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Archived: Kingsthorpe View Care Home Good

The provider of this service changed - see old profile

The provider of this service changed - see new profile

All reports

Inspection report

Date of Inspection: 5 June 2013
Date of Publication: 10 July 2013
Inspection Report published 10 July 2013 PDF

People should get safe and appropriate care that meets their needs and supports their rights (outcome 4)

Not met this standard

We checked that people who use this service

  • Experience effective, safe and appropriate care, treatment and support that meets their needs and protects their rights.

How this check was done

We looked at the personal care or treatment records of people who use the service, carried out a visit on 5 June 2013, checked how people were cared for at each stage of their treatment and care and talked with carers and / or family members. We talked with staff, reviewed information sent to us by other regulators or the Department of Health and talked with other regulators or the Department of Health.

We used the Short Observational Framework for Inspection (SOFI). SOFI is a specific way of observing care to help us understand the experience of people who could not talk with us.

Our judgement

People did not experience care, treatment and support that met their needs and protected their rights.

Reasons for our judgement

Relatives of people using the service told us, “My relative is content here," and, “I have found the manager very open to speak with. My [relative] has had some personal belongings go missing in the home. We have lost a number of pairs of trousers and they recently lost a new pair of glasses. I was very annoyed.”

To help us understand the experiences of people living in the home we used our SOFI (Short Observational Framework for Inspection) tool during the visit. The SOFI tool allows us to spend time watching what is going on in a service and helps us to record how people spend their time, the type of support they get and whether they have positive experiences.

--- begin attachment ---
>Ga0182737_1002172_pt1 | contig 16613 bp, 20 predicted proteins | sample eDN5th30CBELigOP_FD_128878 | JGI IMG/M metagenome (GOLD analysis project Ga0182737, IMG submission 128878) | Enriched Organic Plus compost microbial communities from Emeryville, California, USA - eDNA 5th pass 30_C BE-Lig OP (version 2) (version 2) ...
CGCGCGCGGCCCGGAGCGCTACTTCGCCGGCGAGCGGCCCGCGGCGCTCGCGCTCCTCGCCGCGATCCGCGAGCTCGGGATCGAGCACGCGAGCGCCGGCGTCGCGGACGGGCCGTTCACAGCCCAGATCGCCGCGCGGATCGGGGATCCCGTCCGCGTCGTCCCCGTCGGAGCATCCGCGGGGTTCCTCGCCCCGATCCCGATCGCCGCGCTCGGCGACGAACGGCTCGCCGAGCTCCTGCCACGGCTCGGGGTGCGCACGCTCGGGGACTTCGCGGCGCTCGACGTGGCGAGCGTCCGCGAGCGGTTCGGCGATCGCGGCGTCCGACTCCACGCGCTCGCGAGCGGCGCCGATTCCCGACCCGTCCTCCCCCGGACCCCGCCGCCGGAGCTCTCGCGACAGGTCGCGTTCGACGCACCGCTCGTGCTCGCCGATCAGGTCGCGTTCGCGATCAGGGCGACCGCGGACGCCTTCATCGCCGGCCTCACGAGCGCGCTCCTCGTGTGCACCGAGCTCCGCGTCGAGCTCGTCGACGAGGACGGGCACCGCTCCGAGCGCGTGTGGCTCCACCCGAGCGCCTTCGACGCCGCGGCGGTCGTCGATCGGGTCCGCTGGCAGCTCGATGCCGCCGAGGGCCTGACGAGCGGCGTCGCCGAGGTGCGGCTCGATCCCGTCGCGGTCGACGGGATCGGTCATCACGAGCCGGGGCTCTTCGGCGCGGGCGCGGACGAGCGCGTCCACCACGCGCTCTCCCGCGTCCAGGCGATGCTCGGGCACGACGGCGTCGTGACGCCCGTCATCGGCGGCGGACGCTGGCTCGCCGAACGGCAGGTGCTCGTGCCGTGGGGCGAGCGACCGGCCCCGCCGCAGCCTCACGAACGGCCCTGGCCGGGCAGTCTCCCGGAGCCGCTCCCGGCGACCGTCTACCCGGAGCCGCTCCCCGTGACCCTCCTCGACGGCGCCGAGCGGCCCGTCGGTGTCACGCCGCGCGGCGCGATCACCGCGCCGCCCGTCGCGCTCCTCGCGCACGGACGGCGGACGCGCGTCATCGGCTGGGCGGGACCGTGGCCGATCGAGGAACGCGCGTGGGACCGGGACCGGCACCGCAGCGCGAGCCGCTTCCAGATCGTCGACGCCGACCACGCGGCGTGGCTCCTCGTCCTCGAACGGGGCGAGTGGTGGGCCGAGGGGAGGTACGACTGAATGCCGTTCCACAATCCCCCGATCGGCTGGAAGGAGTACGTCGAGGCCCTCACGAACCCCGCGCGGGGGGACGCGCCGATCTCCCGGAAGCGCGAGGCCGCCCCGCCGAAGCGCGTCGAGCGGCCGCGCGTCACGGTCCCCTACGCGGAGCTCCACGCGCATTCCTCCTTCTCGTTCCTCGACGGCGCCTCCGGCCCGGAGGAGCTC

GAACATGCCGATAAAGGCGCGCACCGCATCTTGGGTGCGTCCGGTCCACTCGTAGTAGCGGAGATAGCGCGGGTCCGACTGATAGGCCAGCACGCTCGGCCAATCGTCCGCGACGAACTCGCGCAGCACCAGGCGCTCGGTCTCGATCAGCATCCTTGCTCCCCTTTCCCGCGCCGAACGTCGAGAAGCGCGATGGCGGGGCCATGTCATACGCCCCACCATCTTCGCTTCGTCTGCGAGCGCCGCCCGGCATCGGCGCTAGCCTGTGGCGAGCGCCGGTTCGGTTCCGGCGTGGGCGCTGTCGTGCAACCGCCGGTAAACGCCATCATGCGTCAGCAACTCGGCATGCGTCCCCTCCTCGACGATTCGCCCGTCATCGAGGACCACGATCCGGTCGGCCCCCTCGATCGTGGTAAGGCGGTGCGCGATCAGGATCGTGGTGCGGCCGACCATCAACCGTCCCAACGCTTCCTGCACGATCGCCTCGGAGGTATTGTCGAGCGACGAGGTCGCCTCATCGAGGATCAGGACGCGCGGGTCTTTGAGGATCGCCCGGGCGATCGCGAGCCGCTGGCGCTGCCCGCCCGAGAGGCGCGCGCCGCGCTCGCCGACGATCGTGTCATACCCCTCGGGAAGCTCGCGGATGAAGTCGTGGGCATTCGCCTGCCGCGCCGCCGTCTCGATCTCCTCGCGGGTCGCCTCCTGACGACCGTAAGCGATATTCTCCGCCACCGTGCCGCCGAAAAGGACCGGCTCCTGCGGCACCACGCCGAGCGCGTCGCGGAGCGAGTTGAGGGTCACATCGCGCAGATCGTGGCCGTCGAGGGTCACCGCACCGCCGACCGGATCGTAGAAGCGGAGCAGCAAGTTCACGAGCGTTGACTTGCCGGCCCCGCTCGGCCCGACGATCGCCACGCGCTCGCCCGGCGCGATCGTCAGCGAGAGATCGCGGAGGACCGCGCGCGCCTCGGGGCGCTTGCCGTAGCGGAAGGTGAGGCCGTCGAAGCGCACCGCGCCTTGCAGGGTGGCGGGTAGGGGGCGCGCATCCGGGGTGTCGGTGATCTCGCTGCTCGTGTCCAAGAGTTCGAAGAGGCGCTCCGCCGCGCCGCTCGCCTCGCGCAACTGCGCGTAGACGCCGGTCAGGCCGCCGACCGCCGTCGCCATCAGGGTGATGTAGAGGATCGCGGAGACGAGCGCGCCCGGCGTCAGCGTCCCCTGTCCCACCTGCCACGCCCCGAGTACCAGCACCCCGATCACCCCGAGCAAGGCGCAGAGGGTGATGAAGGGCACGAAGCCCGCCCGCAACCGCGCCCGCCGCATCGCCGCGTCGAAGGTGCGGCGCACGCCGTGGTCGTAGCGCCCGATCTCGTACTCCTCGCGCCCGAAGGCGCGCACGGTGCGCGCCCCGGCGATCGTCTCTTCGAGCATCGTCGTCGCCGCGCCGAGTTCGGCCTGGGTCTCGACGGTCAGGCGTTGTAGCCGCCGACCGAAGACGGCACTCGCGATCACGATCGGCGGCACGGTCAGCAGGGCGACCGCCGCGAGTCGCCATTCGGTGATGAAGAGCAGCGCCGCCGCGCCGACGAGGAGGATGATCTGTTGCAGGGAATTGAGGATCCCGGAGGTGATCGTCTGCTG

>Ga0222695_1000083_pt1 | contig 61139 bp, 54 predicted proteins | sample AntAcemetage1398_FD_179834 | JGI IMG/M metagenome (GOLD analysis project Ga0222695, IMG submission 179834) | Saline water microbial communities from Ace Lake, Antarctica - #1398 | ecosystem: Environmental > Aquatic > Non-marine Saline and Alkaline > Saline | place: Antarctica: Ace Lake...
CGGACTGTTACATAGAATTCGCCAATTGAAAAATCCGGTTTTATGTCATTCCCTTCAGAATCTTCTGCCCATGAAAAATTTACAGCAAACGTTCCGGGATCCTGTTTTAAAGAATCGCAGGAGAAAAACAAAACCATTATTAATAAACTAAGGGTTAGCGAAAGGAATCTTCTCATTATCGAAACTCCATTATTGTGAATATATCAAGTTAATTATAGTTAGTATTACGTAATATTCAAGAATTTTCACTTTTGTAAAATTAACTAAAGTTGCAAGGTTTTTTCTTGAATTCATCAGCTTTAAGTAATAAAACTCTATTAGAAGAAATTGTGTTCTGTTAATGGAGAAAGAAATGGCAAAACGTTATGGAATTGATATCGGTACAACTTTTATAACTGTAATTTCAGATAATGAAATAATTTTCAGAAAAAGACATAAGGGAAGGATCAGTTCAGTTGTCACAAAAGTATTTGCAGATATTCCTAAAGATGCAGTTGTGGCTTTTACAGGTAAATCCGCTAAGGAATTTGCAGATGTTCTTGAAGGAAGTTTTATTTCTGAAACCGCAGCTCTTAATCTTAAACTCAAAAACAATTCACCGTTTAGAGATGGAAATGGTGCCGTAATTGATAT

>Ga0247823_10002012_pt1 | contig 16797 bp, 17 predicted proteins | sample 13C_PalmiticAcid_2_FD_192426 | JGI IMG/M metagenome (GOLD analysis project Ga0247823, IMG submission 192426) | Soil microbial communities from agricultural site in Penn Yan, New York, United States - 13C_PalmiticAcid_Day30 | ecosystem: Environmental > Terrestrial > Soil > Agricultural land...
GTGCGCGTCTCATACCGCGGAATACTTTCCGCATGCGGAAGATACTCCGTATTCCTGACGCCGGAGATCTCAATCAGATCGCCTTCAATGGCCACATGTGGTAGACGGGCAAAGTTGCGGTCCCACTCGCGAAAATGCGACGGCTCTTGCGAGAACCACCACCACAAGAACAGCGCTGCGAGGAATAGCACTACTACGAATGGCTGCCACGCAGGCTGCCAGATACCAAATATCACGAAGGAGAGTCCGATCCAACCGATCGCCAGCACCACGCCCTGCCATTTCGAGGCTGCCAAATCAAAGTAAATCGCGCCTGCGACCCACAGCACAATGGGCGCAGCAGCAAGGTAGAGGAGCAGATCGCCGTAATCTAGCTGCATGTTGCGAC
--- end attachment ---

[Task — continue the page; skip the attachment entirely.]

During lunch we observed a person with discharge from their eye and a white substance round their mouth. The individual’s clothing had also lifted up potentially compromising their dignity. A staff member was sat beside and whilst looking at the person they made no attempt to adjust the individual’s clothing, clean their eyes or wipe their mouth. We provided feedback to the manager and they said they had asked a member of staff to address this.

We saw a person who had been positioned with their back to a loud television but were unable to move. There was no attempt made by staff to move the person to a quieter area so they could sit peacefully. We also observed a person being provided assistance to eat. Each time the person took a mouthful of food, the member of staff used a spoon to remove excess food which had been left on their face. The Deputy Manager informed us wet wipes were available in the lounge. This meant staff were not using the appropriate equipment to provide care and support to people within their care.

We looked at the care plans and associated risk assessments for eight people using the service. A care plan is a document which should identify a person’s needs and how staff can meet those needs, including assessments or identified risks for each person.

Care and treatment was not planned and delivered in a way that was intended to ensure people’s safety and welfare.

We found a number of records for people had not been completed. In one case we found a Malnutrition Universal Screening Tool (MUST) record dated back to March 2013, this person should have been monitored on a monthly basis. Within a separate care plan we found an individual’s MUST score had not been reviewed since April 2013, despite the eating and drinking plan stating this should be checked weekly. Another person’s care plan revealed the person had angina and their weight had increased by 4kg in the last month. There was no weight loss care plan or healthy eating guidance to support this person’s individual needs. This meant weight records and healthy dietary requirements were not being monitored effectively within the home.

One of the care plans for another person confirmed they had type two diabetes controlled by diet. There was no reference to a low sugar diet in the eating and drinking plan. The diabetes care plan stated blood sugar levels should be monitored weekly, including detail of the point at which a GP should be contacted, yet there was no reference to confirm what a low/high blood sugar level was within the care plan. The Deputy Manager confirmed blood sugar levels were monitored if the person appeared unwell.

We saw evidence in people’s care plans of GP and other professional involvement. However, within one care plan we found the involvement was not always sought in a timely manner. The care plan made no reference to intake of fluids, despite a reference within the daily records to encourage fluid as a urinary tract infection (UTI) was suspected. The home took 48 hours to call a GP in response to a suspected UTI. This meant people were not assured of receiving care appropriate to their needs and identified risks in a timely manner.

The staff we spoke to during our inspection felt the service provided good levels of care. We asked the staff how they maintain effe